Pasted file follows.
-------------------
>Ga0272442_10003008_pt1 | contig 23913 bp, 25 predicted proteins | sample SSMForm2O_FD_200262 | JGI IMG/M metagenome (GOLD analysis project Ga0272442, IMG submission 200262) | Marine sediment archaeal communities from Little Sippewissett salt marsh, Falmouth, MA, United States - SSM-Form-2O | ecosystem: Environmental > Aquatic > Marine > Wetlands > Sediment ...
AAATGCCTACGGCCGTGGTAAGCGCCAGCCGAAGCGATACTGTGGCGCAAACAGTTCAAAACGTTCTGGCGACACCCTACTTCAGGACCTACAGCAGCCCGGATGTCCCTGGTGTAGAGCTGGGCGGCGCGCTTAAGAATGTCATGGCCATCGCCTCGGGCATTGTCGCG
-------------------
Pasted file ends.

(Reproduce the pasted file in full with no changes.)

>Ga0272442_10003008_pt1 | contig 23913 bp, 25 predicted proteins | sample SSMForm2O_FD_200262 | JGI IMG/M metagenome (GOLD analysis project Ga0272442, IMG submission 200262) | Marine sediment archaeal communities from Little Sippewissett salt marsh, Falmouth, MA, United States - SSM-Form-2O | ecosystem: Environmental > Aquatic > Marine > Wetlands > Sediment ...
AAATGCCTACGGCCGTGGTAAGCGCCAGCCGAAGCGATACTGTGGCGCAAACAGTTCAAAACGTTCTGGCGACACCCTACTTCAGGACCTACAGCAGCCCGGATGTCCCTGGTGTAGAGCTGGGCGGCGCGCTTAAGAATGTCATGGCCATCGCCTCGGGCATTGTCGCG